It took me 10 years to fully comprehend that my anger behind 9/11 was neither righteous, patriotic nor healthy. Most importantly, it would not bring back my uncle Michael. In allowing myself to be consumed by what I considered to be a righteous rage, I not only embraced the same essential emotion that motivated the men who flew those planes, but I let them accomplish their mission. It was about far more than the death of individuals: it was an attack on America’s population. Cowards who hide in caves and plot the ills of others do not have the ability to wage conventional warfare on sovereign nations. Therefore, their attack was of a much more insidious nature; it was an attack on the spirit of the American people.
And they succeeded.
We rallied behind a flag. We showed our unity in the face of adversity. We began to rebuild. Yet this was a mask for the same anger that dominated my adolescence, a mask for the same fear and confusion that I felt at age nine. We allowed ourselves to be persuaded by fear. We lashed out at a section of the world that a majority of us did not fully understand. We allowed the government to sign over many basic rights because, ‘hey, if they call it the Patriot Act then you have to agree with it, right?’
Do not misunderstand me. I like the defense budget right where it is, and the idea of reducing it terrifies me. The realities of America’s international position right now do not afford us the luxury of defense cuts.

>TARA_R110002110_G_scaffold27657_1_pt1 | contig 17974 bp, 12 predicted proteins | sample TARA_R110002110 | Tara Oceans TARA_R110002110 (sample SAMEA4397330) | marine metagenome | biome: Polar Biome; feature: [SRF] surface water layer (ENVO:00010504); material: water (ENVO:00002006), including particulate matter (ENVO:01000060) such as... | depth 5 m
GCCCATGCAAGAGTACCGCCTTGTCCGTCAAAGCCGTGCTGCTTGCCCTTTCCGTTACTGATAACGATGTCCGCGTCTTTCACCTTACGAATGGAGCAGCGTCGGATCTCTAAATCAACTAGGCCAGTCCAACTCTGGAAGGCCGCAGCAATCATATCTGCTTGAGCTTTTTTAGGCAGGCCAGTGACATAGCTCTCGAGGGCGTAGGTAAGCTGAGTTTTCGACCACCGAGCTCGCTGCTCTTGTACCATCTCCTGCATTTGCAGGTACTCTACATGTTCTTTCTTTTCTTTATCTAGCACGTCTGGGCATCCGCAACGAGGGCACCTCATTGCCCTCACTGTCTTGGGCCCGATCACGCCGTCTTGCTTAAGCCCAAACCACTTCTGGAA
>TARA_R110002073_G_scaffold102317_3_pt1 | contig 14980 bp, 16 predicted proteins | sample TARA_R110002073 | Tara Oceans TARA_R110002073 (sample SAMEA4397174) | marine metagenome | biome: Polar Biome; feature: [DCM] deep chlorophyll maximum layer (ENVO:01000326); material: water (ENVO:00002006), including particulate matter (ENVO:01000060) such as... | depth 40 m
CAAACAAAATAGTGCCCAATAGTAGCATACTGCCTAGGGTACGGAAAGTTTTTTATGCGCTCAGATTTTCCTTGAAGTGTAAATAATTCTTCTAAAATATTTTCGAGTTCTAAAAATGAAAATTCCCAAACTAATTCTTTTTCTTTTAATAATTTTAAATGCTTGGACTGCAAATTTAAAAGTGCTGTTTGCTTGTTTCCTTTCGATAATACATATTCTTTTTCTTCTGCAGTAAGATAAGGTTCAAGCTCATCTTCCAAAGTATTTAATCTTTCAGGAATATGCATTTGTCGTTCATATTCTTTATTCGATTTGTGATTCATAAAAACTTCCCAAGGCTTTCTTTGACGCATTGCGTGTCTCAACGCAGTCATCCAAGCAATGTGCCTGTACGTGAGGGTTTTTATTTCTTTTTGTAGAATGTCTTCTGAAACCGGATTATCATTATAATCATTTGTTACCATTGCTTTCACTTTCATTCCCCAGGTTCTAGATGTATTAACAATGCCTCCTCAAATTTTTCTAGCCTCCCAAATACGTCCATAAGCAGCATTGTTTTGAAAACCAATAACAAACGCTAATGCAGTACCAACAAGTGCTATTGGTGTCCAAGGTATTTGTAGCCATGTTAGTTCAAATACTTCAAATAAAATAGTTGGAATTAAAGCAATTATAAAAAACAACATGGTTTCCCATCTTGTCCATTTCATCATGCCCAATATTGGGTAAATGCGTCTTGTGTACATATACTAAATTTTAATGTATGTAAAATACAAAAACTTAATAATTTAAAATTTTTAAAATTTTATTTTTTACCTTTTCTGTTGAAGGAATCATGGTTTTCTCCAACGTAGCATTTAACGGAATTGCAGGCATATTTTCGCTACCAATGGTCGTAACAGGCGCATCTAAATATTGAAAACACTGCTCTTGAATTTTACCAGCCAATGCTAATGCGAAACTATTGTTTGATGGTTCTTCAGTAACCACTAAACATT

Yet America’s foreign policy has become shaped by this one event that has caused us to look out at the world across our borders as the enemy. In an era of volatile power shifts and rapid globalization, we looked to our leaders for some form of order, of sense, of a general continuation of our “manifest destiny” as the shining, free city on the hill. Our leaders gave it to us at the expense of a large portion of the very vision our country was built upon.
After last year’s Michael Lynch Memorial Foundation dinner, I spoke with my grandfather about the organization and its rapid growth over the past decade. We spoke about the people that it has helped, the futures that it promoted. I asked him where he and the rest of my family found the time and the energy to keep it growing. Finally I asked him if he still felt angry.
Without hesitation, he told me that his grief has outweighed his anger. While he still felt angry, he no longer focused on it. He, and everyone else in my family, got their energy from something more than anger: the realization that true strength is to make something of adversity. To take that which will never leave you, accept that it has become a part of your life and make something positive come of it. My grandfather lost a son. My mother lost a brother. And their response was to ensure the education of as many more sons, daughters, brothers and sisters as they could.
I am still angry, that anger has never gone away. It has become a part of me now, and I doubt that I will ever be rid of it. I will not, however, spend Sept. 11, 2012, angry. I will spend it thinking about my uncle, one of the funniest, bravest, and most heroic men I ever had the pleasure of knowing. I will remember all of the things that made him this way, and try to embody them myself. I will fail.
But most of all, I will remember.